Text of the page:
Arlie’s doctoral research addresses the potential risks posed by marine invasive species currently establishing in Antarctica. Warming oceans and reductions in sea ice caused by climate change, combined with increasing human activity within the Southern Ocean, will likely increase the chance of non-native species establishing in the Antarctic region. Arlie’s research investigates factors that affect both the transport of non-indigenous species to Antarctic coastlines and the capacity of such species to establish populations, both now and in the future.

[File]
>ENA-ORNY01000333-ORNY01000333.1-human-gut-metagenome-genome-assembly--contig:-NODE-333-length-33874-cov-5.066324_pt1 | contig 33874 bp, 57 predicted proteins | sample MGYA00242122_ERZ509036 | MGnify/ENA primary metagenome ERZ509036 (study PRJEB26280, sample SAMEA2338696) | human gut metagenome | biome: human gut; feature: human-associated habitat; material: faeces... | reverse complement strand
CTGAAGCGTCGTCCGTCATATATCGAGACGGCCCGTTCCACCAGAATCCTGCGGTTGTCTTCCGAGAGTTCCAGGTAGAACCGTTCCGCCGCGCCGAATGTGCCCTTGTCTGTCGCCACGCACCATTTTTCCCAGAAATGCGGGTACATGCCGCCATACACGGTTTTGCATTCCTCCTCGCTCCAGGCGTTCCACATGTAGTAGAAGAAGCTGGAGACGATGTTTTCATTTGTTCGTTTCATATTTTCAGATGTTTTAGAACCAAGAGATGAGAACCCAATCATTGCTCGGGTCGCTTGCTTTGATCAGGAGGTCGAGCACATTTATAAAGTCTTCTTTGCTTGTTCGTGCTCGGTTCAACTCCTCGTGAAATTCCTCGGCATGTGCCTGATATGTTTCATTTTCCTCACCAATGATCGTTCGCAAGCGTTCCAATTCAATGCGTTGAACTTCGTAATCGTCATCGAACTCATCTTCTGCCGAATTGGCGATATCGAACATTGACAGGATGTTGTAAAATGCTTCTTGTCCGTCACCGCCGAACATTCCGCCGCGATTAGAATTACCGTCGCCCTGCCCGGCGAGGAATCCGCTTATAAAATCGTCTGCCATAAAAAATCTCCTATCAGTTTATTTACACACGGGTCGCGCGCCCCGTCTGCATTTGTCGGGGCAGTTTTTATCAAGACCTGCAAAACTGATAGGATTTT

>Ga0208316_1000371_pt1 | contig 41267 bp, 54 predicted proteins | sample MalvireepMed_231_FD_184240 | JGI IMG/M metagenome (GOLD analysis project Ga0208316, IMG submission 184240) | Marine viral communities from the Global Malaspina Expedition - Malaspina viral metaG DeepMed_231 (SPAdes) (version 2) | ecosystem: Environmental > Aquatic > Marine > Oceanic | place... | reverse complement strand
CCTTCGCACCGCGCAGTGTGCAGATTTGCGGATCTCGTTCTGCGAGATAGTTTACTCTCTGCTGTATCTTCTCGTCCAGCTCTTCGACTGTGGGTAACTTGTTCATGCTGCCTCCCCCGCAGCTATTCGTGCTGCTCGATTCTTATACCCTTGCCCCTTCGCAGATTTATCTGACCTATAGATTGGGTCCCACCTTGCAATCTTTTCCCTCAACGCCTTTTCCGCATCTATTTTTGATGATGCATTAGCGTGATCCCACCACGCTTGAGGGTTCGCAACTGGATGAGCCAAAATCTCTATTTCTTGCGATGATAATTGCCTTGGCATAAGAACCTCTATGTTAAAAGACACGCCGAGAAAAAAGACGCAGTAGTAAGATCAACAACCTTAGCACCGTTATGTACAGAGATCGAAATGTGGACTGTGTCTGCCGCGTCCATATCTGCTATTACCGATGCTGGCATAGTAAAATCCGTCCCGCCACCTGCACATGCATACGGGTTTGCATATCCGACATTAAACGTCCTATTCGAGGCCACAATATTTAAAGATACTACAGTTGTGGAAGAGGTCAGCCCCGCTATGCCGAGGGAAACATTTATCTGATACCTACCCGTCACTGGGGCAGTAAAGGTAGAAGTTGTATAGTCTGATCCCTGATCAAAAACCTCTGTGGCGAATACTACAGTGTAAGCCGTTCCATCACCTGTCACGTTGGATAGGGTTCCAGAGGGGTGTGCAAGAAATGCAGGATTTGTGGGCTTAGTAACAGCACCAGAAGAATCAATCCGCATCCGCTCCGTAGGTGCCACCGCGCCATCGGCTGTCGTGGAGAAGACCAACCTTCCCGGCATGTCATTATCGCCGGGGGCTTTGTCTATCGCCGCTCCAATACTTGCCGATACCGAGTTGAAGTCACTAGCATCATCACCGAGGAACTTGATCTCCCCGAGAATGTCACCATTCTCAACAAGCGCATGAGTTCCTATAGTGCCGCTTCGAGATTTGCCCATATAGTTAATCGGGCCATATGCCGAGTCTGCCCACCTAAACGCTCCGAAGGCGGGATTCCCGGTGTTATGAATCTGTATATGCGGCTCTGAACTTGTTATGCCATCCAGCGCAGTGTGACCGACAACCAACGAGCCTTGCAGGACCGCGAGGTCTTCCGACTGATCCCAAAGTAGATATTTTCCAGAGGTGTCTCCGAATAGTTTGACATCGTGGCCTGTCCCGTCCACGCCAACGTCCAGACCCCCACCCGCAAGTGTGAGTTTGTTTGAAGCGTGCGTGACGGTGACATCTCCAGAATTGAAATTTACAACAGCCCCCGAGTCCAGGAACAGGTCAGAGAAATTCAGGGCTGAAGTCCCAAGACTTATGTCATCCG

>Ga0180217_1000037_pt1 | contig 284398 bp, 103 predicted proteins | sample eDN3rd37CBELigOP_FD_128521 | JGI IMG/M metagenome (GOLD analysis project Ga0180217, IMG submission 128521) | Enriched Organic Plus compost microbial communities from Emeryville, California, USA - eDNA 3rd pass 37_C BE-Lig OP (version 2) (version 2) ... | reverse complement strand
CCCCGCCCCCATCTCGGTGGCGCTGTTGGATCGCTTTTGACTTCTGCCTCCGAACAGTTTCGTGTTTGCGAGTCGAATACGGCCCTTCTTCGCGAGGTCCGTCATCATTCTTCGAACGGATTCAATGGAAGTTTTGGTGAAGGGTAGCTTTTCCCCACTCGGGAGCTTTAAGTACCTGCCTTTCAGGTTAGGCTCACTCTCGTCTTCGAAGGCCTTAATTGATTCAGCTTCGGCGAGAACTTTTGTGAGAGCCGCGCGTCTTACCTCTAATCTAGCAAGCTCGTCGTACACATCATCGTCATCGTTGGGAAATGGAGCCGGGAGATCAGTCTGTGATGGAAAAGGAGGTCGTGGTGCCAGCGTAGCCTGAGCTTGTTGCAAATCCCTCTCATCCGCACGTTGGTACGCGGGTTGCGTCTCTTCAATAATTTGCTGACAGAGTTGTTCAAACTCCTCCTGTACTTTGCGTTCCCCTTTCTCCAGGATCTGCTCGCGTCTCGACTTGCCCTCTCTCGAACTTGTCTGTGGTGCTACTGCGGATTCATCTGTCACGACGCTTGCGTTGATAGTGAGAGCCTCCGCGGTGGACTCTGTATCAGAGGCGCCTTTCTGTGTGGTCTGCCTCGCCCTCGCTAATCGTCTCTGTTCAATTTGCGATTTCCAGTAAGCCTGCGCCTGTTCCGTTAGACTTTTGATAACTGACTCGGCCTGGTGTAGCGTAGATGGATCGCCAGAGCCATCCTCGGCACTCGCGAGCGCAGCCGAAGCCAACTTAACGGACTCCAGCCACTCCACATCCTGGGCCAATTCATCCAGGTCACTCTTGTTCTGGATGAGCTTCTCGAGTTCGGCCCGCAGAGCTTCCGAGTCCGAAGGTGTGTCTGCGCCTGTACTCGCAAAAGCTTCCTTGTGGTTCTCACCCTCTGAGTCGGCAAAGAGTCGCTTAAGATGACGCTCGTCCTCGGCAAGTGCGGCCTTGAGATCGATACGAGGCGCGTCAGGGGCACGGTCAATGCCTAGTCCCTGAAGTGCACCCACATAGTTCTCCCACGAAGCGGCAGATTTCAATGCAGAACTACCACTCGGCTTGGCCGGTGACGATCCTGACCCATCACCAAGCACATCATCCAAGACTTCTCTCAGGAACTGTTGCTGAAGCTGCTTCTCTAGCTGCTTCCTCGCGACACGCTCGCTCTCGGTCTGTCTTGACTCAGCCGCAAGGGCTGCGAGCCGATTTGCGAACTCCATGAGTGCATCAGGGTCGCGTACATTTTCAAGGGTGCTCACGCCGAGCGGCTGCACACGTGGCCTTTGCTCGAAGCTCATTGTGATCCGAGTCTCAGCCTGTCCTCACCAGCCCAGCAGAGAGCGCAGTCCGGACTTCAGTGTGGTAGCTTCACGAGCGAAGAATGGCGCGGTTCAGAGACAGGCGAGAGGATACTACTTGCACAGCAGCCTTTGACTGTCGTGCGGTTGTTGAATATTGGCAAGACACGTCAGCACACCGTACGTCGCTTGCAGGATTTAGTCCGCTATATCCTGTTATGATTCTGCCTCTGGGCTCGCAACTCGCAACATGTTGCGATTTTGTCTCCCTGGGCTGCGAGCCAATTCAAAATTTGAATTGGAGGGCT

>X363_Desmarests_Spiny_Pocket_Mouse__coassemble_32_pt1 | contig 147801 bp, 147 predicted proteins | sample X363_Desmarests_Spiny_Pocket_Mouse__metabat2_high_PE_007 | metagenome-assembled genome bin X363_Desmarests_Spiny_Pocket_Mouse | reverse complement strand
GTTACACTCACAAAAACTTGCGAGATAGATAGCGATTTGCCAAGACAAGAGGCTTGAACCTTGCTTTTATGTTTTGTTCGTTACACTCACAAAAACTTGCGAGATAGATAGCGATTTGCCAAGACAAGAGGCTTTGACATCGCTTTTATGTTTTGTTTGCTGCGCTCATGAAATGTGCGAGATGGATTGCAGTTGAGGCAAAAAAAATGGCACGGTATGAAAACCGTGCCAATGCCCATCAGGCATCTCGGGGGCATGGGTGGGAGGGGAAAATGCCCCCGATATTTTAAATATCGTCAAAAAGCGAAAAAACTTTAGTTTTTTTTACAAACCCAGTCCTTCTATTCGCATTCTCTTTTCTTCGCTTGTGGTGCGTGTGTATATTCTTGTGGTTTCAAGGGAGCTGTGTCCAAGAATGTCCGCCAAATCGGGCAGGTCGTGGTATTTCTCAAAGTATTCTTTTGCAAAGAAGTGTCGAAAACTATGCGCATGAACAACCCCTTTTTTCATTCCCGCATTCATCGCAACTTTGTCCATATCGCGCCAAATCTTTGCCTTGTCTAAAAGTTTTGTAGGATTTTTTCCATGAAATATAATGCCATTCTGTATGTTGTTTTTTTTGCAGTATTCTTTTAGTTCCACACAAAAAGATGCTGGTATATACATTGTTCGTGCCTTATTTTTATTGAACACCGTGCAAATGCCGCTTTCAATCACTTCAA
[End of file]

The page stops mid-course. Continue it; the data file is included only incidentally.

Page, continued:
In her home town of Melbourne, Australia, Arlie completed a Bachelor of Science (Zoology) and a Diploma in Languages (German) at the University of Melbourne and by final year was taking as many marine biology courses as possible. She then moved to Hobart to complete a Masters in Marine and Antarctic Science at the University of Tasmania. Arlie’s work has resulted in several academic papers and advice to governments in Australia and the UK. Arlie’s research has taken her around the world, including Costa Rica, Mexico and several remote islands around Australia. As part of her masters, she completed two courses at the University Centre in Svalbard, where she discovered that benthic ecology, marine invertebrates and polar regions are especially interesting.